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Obama, Scott Walker briefly put politics aside

Barack Obama, Scott Walker
Wisconsin Gov. Scott Walker presents President Barack Obama with a Milwaukee Brewers baseball jersey upon his arrival at General Mitchell International Airport in Milwaukee, Wednesday, Feb. 15, 2012. AP Photo/Susan Walsh

President Obama and Wisconsin Gov. Scott Walker shook hands on an airport tarmac in Milwaukee Wednesday, temporarily putting aside their strong ideological differences.

Walker had been slated to tour a manufacturing plant with Mr. Obama on Wednesday, but the governor skipped the potentially awkward event, citing illness. The president was visiting the Master Lock Co. factory to highlight the Midwest's manufacturing sector; in his remarks, he hit on themes he'll hammer home as he runs for reelection, among them investing in American manufacturing.

Pointing to the recovery of the American auto industry after its government bailout, Mr. Obama said, "What's happening in Detroit can happen in other industries."

Walker told reporters today that he was pleased with the president's presence, since manufacturing is Wisconsin's biggest industry.

"The bottom line is we're one of the biggest, most dependent on manufacturing of any state in the country. We appreciate the fact that the president's focusing on manufacturing," he said.

When he met Mr. Obama on the airport tarmac before the president's speech, Walker gave the president a white Milwaukee Brewers baseball jersey with "Obama" and the number 1 stitched on the back. They chatted amiably for about 30 seconds, with Walker declining to remain with Mr. Obama for the Master Lock tour because he had come down with the stomach flu.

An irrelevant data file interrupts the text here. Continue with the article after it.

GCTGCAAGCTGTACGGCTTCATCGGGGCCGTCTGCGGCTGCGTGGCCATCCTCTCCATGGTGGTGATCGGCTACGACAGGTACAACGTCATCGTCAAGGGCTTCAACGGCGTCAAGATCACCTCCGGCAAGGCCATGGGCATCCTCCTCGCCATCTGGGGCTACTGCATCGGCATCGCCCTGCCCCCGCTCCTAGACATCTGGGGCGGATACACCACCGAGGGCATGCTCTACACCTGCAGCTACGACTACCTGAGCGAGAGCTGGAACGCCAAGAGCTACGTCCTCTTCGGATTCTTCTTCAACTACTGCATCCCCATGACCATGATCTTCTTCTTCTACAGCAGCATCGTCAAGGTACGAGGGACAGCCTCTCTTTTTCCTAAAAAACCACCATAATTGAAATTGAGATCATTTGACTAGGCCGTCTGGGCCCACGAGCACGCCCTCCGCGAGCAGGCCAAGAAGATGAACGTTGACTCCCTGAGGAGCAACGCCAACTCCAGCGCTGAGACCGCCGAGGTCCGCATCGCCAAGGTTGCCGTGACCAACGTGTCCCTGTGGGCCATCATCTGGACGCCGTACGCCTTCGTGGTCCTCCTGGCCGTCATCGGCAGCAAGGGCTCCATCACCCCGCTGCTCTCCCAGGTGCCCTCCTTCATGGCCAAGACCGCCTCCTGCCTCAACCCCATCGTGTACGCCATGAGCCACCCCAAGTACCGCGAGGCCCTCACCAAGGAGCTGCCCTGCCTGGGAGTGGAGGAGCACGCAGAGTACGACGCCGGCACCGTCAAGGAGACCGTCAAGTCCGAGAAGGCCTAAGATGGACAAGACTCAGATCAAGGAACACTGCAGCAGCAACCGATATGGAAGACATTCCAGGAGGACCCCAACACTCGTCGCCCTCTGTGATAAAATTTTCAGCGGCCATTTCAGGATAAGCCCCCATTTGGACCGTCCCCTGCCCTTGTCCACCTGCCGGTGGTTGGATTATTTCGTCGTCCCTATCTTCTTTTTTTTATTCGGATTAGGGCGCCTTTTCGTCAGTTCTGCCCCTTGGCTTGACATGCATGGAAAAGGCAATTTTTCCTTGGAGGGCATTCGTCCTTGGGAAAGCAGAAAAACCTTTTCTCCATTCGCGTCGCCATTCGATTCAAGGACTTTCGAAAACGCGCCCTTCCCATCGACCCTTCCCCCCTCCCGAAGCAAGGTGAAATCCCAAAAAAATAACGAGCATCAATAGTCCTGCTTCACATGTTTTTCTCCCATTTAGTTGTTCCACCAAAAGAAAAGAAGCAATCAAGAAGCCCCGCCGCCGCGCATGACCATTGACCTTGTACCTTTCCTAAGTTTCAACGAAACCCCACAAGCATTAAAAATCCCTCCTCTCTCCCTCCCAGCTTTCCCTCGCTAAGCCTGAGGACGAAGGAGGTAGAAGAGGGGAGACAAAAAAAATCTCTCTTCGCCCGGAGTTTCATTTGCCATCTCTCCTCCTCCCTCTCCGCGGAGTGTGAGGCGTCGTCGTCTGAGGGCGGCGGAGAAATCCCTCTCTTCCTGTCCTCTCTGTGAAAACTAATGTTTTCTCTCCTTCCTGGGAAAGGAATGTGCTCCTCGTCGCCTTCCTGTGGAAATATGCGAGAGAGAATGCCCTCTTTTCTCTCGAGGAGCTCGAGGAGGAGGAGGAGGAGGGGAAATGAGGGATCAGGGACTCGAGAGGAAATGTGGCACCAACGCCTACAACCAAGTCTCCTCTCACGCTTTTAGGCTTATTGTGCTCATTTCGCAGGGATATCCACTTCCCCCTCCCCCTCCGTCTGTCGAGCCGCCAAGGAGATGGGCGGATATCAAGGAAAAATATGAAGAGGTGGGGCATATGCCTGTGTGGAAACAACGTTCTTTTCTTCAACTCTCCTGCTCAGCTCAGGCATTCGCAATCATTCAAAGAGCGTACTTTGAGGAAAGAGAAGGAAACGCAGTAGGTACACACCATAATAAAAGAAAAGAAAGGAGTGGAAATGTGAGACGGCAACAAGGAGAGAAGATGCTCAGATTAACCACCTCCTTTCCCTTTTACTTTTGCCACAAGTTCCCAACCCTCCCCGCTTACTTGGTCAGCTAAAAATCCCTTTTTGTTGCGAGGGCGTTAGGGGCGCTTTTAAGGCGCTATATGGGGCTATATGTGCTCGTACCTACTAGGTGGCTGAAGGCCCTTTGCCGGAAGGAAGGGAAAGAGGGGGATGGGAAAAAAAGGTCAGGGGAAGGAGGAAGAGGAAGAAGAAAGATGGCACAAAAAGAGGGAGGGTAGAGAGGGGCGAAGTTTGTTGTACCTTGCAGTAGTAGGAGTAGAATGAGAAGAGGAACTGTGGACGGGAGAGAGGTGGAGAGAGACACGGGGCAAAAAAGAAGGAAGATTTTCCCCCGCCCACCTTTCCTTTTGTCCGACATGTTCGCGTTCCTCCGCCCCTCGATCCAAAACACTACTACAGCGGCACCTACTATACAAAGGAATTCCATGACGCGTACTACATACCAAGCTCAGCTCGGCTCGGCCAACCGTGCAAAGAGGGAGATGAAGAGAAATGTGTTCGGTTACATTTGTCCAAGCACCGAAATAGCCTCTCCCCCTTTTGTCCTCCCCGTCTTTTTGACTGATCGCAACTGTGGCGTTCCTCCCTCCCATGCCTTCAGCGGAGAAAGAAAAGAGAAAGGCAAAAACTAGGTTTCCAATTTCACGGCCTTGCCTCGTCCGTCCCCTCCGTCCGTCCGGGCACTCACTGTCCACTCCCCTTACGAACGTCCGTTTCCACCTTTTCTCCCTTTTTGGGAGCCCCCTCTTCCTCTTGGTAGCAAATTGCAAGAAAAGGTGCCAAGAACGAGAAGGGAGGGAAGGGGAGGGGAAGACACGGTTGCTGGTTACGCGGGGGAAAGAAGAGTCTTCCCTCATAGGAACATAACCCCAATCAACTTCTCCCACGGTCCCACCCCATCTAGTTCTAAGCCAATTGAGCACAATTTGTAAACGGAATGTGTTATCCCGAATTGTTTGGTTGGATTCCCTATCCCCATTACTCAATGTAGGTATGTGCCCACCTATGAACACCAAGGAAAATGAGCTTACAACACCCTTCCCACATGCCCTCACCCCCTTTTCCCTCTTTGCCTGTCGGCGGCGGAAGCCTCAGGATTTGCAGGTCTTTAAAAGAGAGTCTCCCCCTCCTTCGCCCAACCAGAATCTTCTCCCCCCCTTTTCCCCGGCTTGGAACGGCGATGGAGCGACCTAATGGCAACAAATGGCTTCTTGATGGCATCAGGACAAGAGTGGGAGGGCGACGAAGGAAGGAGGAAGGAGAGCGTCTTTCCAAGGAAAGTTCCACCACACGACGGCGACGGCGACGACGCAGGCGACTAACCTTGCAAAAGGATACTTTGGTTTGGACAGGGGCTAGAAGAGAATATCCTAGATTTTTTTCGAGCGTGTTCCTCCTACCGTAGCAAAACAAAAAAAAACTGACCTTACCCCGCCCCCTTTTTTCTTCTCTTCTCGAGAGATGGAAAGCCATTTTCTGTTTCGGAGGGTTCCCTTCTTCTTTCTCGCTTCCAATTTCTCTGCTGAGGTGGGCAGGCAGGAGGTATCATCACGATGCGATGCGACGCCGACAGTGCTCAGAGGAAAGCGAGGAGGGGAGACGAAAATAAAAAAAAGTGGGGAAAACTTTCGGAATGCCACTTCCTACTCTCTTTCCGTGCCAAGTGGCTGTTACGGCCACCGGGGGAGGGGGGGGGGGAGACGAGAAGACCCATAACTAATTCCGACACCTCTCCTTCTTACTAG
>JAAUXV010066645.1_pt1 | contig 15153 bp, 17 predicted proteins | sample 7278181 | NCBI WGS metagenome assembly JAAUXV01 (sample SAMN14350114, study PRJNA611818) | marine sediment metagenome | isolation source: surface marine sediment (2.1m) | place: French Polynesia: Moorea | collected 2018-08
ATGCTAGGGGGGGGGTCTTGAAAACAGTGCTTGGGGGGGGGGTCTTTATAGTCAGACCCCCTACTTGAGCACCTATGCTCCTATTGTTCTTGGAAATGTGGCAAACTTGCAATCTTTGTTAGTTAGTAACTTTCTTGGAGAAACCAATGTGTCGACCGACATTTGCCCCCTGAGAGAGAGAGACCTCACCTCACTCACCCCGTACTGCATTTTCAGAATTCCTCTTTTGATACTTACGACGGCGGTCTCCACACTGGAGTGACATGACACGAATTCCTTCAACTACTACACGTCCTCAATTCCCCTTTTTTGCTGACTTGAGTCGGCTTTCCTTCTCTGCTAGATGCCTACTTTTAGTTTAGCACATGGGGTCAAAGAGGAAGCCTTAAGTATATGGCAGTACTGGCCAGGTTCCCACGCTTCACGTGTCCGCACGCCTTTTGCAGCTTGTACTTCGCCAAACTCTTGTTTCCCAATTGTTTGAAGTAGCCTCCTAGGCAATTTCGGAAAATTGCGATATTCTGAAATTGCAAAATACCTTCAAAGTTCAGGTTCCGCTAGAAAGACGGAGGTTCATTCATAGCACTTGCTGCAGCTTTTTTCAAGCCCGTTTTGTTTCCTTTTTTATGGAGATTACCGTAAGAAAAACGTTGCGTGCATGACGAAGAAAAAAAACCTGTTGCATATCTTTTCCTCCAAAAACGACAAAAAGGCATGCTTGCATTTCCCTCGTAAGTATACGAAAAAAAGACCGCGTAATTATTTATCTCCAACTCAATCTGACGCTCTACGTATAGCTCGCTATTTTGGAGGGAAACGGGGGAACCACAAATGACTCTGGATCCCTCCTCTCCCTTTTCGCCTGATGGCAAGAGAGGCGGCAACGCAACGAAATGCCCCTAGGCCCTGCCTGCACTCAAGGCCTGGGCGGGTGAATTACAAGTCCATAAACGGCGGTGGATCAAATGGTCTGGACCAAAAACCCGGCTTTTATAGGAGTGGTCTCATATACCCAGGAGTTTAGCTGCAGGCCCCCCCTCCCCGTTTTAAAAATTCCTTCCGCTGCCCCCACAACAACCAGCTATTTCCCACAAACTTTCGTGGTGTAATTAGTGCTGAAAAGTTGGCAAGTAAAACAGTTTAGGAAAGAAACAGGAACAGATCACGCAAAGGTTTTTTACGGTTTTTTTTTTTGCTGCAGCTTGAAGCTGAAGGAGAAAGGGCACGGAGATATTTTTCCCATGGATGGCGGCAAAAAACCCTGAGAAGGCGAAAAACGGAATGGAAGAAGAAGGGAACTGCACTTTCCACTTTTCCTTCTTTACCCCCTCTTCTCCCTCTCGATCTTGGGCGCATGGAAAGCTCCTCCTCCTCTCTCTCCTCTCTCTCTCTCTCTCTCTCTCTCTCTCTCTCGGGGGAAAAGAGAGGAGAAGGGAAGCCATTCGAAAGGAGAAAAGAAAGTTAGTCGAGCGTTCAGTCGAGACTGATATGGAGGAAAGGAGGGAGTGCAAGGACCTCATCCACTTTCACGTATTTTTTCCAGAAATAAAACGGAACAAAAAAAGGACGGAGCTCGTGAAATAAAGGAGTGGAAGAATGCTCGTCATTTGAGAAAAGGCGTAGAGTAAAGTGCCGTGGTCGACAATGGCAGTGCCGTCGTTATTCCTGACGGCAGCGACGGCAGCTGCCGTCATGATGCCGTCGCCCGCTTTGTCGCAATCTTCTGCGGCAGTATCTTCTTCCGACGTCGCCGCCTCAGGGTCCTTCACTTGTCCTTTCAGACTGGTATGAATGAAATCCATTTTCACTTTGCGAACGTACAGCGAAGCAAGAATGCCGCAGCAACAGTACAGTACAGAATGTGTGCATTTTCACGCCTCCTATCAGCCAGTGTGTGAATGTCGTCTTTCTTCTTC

Walker insisted the decision wasn't about politics.

"If it was politics, I wouldn't have greeted him here," he told reporters.

While Walker isn't running against Mr. Obama, he is facing a recall election this year that could serve as a bellwether for the presidential election. One year ago, Walker's decision to roll back union collective bargaining rights sparked statewide protests and a national debate over union rights. During the debate, Mr. Obama sided with union workers.

In a recent fundraising letter, the Associated Press reports, Walker said his victory in the recall election would deliver a "devastating blow" to the president's re-election campaign.

While Mr. Obama toured the Master Lock factory, about 100 protesters gathered across the street in opposition to Walker. In addition to chanting for the governor's recall, the protesters held signs calling on Mr. Obama to create more jobs and end the war in Afghanistan, according to pool reports.

Stephanie Condon
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Stephanie Condon is a political reporter for CBSNews.com.

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